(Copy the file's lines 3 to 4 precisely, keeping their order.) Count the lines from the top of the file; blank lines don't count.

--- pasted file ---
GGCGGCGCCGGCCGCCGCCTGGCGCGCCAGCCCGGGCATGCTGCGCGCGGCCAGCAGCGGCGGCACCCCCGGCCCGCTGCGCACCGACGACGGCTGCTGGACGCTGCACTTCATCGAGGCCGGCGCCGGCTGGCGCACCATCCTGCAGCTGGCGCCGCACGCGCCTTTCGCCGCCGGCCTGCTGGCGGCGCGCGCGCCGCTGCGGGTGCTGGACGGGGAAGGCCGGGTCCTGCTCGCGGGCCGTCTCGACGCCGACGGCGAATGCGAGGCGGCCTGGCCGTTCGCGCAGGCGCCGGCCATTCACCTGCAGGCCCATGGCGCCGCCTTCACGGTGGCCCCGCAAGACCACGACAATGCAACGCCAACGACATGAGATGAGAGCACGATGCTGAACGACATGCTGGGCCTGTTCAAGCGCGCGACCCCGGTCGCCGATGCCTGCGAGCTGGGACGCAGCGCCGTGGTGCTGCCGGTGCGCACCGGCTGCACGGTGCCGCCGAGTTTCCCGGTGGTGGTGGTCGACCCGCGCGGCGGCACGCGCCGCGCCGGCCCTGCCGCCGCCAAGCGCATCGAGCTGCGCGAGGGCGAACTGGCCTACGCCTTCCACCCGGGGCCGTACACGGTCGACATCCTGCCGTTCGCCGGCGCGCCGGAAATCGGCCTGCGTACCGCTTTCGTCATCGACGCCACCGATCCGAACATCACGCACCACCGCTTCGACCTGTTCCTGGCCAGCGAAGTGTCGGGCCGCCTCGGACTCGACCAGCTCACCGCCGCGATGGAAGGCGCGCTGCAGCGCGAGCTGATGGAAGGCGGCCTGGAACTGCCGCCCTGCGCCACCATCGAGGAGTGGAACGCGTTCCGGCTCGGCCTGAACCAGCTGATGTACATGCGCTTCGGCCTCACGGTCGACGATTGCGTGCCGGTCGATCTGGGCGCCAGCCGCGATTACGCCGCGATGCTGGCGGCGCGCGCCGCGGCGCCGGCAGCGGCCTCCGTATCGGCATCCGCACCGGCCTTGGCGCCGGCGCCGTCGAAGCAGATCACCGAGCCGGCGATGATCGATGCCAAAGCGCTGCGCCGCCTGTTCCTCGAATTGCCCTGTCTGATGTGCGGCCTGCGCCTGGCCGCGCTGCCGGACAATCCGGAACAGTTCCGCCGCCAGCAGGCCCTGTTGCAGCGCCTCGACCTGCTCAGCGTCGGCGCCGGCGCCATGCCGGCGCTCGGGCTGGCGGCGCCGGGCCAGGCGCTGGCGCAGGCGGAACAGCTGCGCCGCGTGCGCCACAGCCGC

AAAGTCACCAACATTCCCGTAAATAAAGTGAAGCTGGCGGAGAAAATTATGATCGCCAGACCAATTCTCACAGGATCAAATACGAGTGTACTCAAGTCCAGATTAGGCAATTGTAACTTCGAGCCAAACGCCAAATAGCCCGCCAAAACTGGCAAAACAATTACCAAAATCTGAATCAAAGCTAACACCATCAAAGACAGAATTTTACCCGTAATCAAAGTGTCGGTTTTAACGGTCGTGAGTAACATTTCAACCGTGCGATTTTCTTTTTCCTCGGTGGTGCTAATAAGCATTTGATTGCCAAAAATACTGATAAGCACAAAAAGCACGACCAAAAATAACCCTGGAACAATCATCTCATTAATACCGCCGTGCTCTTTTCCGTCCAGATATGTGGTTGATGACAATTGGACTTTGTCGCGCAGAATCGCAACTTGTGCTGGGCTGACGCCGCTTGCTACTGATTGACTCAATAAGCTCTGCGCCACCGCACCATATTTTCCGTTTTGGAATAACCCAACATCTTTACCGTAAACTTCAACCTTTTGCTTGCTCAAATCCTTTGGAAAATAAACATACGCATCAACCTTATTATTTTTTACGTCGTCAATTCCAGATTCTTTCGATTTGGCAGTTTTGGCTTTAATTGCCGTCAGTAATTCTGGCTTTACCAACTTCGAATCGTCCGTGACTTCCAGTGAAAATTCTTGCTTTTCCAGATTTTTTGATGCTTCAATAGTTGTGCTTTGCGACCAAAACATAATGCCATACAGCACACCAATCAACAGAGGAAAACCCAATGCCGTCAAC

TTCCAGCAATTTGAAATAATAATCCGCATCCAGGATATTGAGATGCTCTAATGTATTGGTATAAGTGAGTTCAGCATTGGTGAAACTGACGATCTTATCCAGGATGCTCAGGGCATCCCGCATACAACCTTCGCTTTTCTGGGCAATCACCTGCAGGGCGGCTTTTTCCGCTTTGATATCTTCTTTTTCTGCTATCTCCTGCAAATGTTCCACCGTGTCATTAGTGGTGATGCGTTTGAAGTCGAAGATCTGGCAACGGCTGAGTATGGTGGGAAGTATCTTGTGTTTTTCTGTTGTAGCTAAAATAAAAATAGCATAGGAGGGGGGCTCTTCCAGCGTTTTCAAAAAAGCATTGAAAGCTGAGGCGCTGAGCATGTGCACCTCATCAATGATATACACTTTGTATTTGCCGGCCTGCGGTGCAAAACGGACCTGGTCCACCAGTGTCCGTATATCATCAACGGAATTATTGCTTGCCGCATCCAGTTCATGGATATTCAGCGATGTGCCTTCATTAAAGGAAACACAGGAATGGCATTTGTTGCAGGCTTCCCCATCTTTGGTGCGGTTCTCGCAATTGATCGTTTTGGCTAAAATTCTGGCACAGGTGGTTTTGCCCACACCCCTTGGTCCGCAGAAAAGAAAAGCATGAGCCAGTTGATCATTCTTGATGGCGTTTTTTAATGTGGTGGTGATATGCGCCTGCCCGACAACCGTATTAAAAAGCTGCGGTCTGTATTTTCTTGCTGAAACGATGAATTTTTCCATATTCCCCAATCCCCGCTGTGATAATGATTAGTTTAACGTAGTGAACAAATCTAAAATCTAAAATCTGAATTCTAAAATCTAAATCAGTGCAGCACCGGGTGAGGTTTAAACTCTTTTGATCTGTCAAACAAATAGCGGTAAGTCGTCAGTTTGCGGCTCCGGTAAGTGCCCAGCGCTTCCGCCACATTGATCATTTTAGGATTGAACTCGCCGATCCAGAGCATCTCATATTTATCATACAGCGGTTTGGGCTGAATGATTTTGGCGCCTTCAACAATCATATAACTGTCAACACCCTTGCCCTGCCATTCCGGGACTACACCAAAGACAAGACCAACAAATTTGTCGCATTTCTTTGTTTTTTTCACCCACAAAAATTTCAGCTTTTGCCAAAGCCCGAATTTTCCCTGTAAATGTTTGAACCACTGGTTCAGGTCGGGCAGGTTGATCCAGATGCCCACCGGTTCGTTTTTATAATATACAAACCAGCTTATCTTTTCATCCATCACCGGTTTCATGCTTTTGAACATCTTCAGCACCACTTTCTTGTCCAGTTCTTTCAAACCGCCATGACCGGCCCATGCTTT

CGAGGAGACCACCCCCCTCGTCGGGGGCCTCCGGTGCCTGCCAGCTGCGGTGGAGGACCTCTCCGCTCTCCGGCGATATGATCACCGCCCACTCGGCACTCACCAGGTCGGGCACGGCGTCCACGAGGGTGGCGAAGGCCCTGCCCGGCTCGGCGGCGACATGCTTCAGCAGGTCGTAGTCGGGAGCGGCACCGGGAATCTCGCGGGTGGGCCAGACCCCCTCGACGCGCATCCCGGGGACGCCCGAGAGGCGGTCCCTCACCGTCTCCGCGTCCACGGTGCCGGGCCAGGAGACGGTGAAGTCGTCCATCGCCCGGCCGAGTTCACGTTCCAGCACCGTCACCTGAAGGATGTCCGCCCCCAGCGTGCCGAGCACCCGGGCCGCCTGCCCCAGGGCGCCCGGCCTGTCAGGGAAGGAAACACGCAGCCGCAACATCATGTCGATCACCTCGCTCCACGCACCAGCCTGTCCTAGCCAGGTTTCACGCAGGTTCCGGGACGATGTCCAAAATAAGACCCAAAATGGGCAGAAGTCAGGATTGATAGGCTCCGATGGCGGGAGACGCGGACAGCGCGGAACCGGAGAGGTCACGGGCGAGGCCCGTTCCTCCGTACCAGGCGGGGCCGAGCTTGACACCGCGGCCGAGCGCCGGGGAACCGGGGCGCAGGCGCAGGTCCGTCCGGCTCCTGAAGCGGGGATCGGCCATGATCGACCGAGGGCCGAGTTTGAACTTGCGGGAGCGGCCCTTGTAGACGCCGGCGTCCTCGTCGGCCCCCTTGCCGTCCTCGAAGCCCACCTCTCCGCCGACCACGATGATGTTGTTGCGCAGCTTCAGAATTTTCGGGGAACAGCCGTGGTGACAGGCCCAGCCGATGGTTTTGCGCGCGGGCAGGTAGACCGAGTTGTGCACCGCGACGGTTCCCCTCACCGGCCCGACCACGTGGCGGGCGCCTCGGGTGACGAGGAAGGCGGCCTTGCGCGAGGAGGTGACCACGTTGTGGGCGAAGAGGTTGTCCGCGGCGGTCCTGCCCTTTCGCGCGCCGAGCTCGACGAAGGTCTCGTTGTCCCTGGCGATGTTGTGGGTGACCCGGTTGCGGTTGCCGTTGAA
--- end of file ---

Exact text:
TTCCAGCAATTTGAAATAATAATCCGCATCCAGGATATTGAGATGCTCTAATGTATTGGTATAAGTGAGTTCAGCATTGGTGAAACTGACGATCTTATCCAGGATGCTCAGGGCATCCCGCATACAACCTTCGCTTTTCTGGGCAATCACCTGCAGGGCGGCTTTTTCCGCTTTGATATCTTCTTTTTCTGCTATCTCCTGCAAATGTTCCACCGTGTCATTAGTGGTGATGCGTTTGAAGTCGAAGATCTGGCAACGGCTGAGTATGGTGGGAAGTATCTTGTGTTTTTCTGTTGTAGCTAAAATAAAAATAGCATAGGAGGGGGGCTCTTCCAGCGTTTTCAAAAAAGCATTGAAAGCTGAGGCGCTGAGCATGTGCACCTCATCAATGATATACACTTTGTATTTGCCGGCCTGCGGTGCAAAACGGACCTGGTCCACCAGTGTCCGTATATCATCAACGGAATTATTGCTTGCCGCATCCAGTTCATGGATATTCAGCGATGTGCCTTCATTAAAGGAAACACAGGAATGGCATTTGTTGCAGGCTTCCCCATCTTTGGTGCGGTTCTCGCAATTGATCGTTTTGGCTAAAATTCTGGCACAGGTGGTTTTGCCCACACCCCTTGGTCCGCAGAAAAGAAAAGCATGAGCCAGTTGATCATTCTTGATGGCGTTTTTTAATGTGGTGGTGATATGCGCCTGCCCGACAACCGTATTAAAAAGCTGCGGTCTGTATTTTCTTGCTGAAACGATGAATTTTTCCATATTCCCCAATCCCCGCTGTGATAATGATTAGTTTAACGTAGTGAACAAATCTAAAATCTAAAATCTGAATTCTAAAATCTAAATCAGTGCAGCACCGGGTGAGGTTTAAACTCTTTTGATCTGTCAAACAAATAGCGGTAAGTCGTCAGTTTGCGGCTCCGGTAAGTGCCCAGCGCTTCCGCCACATTGATCATTTTAGGATTGAACTCGCCGATCCAGAGCATCTCATATTTATCATACAGCGGTTTGGGCTGAATGATTTTGGCGCCTTCAACAATCATATAACTGTCAACACCCTTGCCCTGCCATTCCGGGACTACACCAAAGACAAGACCAACAAATTTGTCGCATTTCTTTGTTTTTTTCACCCACAAAAATTTCAGCTTTTGCCAAAGCCCGAATTTTCCCTGTAAATGTTTGAACCACTGGTTCAGGTCGGGCAGGTTGATCCAGATGCCCACCGGTTCGTTTTTATAATATACAAACCAGCTTATCTTTTCATCCATCACCGGTTTCATGCTTTTGAACATCTTCAGCACCACTTTCTTGTCCAGTTCTTTCAAACCGCCATGACCGGCCCATGCTTT

CGAGGAGACCACCCCCCTCGTCGGGGGCCTCCGGTGCCTGCCAGCTGCGGTGGAGGACCTCTCCGCTCTCCGGCGATATGATCACCGCCCACTCGGCACTCACCAGGTCGGGCACGGCGTCCACGAGGGTGGCGAAGGCCCTGCCCGGCTCGGCGGCGACATGCTTCAGCAGGTCGTAGTCGGGAGCGGCACCGGGAATCTCGCGGGTGGGCCAGACCCCCTCGACGCGCATCCCGGGGACGCCCGAGAGGCGGTCCCTCACCGTCTCCGCGTCCACGGTGCCGGGCCAGGAGACGGTGAAGTCGTCCATCGCCCGGCCGAGTTCACGTTCCAGCACCGTCACCTGAAGGATGTCCGCCCCCAGCGTGCCGAGCACCCGGGCCGCCTGCCCCAGGGCGCCCGGCCTGTCAGGGAAGGAAACACGCAGCCGCAACATCATGTCGATCACCTCGCTCCACGCACCAGCCTGTCCTAGCCAGGTTTCACGCAGGTTCCGGGACGATGTCCAAAATAAGACCCAAAATGGGCAGAAGTCAGGATTGATAGGCTCCGATGGCGGGAGACGCGGACAGCGCGGAACCGGAGAGGTCACGGGCGAGGCCCGTTCCTCCGTACCAGGCGGGGCCGAGCTTGACACCGCGGCCGAGCGCCGGGGAACCGGGGCGCAGGCGCAGGTCCGTCCGGCTCCTGAAGCGGGGATCGGCCATGATCGACCGAGGGCCGAGTTTGAACTTGCGGGAGCGGCCCTTGTAGACGCCGGCGTCCTCGTCGGCCCCCTTGCCGTCCTCGAAGCCCACCTCTCCGCCGACCACGATGATGTTGTTGCGCAGCTTCAGAATTTTCGGGGAACAGCCGTGGTGACAGGCCCAGCCGATGGTTTTGCGCGCGGGCAGGTAGACCGAGTTGTGCACCGCGACGGTTCCCCTCACCGGCCCGACCACGTGGCGGGCGCCTCGGGTGACGAGGAAGGCGGCCTTGCGCGAGGAGGTGACCACGTTGTGGGCGAAGAGGTTGTCCGCGGCGGTCCTGCCCTTTCGCGCGCCGAGCTCGACGAAGGTCTCGTTGTCCCTGGCGATGTTGTGGGTGACCCGGTTGCGGTTGCCGTTGAA